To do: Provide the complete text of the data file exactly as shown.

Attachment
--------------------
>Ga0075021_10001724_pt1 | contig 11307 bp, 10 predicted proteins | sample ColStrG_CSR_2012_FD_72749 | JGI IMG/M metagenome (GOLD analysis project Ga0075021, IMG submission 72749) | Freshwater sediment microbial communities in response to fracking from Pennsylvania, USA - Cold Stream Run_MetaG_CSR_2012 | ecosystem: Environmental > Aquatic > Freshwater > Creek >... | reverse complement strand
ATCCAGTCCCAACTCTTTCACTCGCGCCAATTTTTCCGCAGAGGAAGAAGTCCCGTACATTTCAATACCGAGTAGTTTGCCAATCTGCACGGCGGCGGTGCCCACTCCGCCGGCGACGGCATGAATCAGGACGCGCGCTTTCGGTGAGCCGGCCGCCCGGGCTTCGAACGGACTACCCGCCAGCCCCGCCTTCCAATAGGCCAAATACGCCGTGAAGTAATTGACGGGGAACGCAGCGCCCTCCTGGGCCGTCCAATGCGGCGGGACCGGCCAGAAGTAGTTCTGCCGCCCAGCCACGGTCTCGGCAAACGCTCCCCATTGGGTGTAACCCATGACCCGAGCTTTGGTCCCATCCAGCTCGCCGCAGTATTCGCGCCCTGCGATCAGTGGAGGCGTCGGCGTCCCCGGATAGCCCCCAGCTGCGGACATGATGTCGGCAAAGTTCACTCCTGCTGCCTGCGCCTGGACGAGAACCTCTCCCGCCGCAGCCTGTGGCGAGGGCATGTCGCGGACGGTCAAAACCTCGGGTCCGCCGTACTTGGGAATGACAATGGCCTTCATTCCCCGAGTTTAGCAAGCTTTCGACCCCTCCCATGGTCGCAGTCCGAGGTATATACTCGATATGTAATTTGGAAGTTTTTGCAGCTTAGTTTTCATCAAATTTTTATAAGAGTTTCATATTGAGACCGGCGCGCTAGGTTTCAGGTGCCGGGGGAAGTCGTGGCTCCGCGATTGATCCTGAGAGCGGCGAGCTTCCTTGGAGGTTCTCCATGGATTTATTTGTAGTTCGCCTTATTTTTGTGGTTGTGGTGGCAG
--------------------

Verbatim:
>Ga0075021_10001724_pt1 | contig 11307 bp, 10 predicted proteins | sample ColStrG_CSR_2012_FD_72749 | JGI IMG/M metagenome (GOLD analysis project Ga0075021, IMG submission 72749) | Freshwater sediment microbial communities in response to fracking from Pennsylvania, USA - Cold Stream Run_MetaG_CSR_2012 | ecosystem: Environmental > Aquatic > Freshwater > Creek >... | reverse complement strand
ATCCAGTCCCAACTCTTTCACTCGCGCCAATTTTTCCGCAGAGGAAGAAGTCCCGTACATTTCAATACCGAGTAGTTTGCCAATCTGCACGGCGGCGGTGCCCACTCCGCCGGCGACGGCATGAATCAGGACGCGCGCTTTCGGTGAGCCGGCCGCCCGGGCTTCGAACGGACTACCCGCCAGCCCCGCCTTCCAATAGGCCAAATACGCCGTGAAGTAATTGACGGGGAACGCAGCGCCCTCCTGGGCCGTCCAATGCGGCGGGACCGGCCAGAAGTAGTTCTGCCGCCCAGCCACGGTCTCGGCAAACGCTCCCCATTGGGTGTAACCCATGACCCGAGCTTTGGTCCCATCCAGCTCGCCGCAGTATTCGCGCCCTGCGATCAGTGGAGGCGTCGGCGTCCCCGGATAGCCCCCAGCTGCGGACATGATGTCGGCAAAGTTCACTCCTGCTGCCTGCGCCTGGACGAGAACCTCTCCCGCCGCAGCCTGTGGCGAGGGCATGTCGCGGACGGTCAAAACCTCGGGTCCGCCGTACTTGGGAATGACAATGGCCTTCATTCCCCGAGTTTAGCAAGCTTTCGACCCCTCCCATGGTCGCAGTCCGAGGTATATACTCGATATGTAATTTGGAAGTTTTTGCAGCTTAGTTTTCATCAAATTTTTATAAGAGTTTCATATTGAGACCGGCGCGCTAGGTTTCAGGTGCCGGGGGAAGTCGTGGCTCCGCGATTGATCCTGAGAGCGGCGAGCTTCCTTGGAGGTTCTCCATGGATTTATTTGTAGTTCGCCTTATTTTTGTGGTTGTGGTGGCAG